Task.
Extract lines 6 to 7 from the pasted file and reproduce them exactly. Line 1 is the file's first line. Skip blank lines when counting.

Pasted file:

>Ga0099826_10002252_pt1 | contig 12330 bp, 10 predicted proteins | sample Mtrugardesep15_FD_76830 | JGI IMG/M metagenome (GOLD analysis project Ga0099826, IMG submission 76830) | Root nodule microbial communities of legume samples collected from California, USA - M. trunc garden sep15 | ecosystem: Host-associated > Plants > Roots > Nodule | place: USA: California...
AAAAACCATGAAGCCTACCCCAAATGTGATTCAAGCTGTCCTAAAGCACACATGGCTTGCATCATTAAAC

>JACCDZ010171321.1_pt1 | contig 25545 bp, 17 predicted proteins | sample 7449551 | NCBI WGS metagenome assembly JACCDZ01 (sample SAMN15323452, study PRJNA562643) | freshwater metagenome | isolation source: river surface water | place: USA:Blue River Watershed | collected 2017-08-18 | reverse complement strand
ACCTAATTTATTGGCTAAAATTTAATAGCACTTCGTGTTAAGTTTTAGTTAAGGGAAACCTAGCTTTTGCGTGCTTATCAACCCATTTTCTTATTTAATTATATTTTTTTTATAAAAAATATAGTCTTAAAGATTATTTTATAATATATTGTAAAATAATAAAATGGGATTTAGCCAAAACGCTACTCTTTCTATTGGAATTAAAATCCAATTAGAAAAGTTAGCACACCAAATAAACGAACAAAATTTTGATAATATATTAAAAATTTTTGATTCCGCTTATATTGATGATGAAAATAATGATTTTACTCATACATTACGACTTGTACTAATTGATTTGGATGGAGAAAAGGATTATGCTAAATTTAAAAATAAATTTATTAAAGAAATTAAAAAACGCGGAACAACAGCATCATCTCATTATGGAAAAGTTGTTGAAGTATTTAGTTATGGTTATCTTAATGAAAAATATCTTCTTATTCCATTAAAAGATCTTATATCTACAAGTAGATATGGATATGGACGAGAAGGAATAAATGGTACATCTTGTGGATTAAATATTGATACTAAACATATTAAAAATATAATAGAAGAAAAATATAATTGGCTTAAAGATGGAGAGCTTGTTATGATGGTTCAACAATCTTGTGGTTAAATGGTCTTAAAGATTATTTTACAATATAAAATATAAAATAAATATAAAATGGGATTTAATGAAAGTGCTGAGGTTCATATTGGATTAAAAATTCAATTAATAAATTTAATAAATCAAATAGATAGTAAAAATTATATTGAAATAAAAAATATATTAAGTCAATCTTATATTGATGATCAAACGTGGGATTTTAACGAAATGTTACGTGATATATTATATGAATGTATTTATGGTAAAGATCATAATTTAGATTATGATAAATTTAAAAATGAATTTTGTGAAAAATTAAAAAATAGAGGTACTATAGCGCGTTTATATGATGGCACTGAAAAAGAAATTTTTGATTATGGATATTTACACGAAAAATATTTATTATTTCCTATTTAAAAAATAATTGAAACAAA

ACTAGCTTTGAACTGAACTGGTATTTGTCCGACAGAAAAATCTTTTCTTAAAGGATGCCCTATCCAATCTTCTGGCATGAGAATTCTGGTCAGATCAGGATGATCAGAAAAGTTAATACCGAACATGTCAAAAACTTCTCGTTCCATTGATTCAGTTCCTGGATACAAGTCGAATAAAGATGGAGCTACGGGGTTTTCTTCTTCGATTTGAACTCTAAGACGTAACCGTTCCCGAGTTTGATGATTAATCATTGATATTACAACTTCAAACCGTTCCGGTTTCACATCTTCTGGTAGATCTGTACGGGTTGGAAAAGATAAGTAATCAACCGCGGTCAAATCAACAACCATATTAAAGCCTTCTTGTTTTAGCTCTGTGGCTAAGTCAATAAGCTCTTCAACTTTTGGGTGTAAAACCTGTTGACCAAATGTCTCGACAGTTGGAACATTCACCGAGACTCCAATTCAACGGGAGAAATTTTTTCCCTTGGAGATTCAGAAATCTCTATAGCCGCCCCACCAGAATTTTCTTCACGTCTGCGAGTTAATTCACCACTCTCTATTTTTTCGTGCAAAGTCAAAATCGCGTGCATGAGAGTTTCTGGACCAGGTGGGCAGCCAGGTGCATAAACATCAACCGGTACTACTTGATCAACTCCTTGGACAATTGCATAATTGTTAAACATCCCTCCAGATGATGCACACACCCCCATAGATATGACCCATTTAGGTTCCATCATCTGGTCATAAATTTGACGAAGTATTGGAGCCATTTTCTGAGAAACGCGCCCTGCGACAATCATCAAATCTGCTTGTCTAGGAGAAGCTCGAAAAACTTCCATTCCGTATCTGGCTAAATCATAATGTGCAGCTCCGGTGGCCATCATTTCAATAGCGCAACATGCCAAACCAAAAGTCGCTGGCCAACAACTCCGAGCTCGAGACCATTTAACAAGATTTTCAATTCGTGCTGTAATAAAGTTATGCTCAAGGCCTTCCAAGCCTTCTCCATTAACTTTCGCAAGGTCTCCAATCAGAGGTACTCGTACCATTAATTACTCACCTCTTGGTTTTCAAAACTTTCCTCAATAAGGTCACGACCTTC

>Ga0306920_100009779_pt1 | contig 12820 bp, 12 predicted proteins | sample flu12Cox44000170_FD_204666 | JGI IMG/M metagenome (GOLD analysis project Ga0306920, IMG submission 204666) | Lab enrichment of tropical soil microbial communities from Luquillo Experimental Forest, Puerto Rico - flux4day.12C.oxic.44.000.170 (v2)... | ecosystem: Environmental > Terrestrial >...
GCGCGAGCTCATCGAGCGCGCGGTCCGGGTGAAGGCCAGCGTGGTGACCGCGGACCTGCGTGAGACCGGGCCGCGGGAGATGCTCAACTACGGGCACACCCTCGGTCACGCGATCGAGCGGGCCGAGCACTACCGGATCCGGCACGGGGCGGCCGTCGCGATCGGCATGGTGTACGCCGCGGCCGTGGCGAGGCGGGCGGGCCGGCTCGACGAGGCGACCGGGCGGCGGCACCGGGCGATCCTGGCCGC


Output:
>Ga0306920_100009779_pt1 | contig 12820 bp, 12 predicted proteins | sample flu12Cox44000170_FD_204666 | JGI IMG/M metagenome (GOLD analysis project Ga0306920, IMG submission 204666) | Lab enrichment of tropical soil microbial communities from Luquillo Experimental Forest, Puerto Rico - flux4day.12C.oxic.44.000.170 (v2)... | ecosystem: Environmental > Terrestrial >...
GCGCGAGCTCATCGAGCGCGCGGTCCGGGTGAAGGCCAGCGTGGTGACCGCGGACCTGCGTGAGACCGGGCCGCGGGAGATGCTCAACTACGGGCACACCCTCGGTCACGCGATCGAGCGGGCCGAGCACTACCGGATCCGGCACGGGGCGGCCGTCGCGATCGGCATGGTGTACGCCGCGGCCGTGGCGAGGCGGGCGGGCCGGCTCGACGAGGCGACCGGGCGGCGGCACCGGGCGATCCTGGCCGC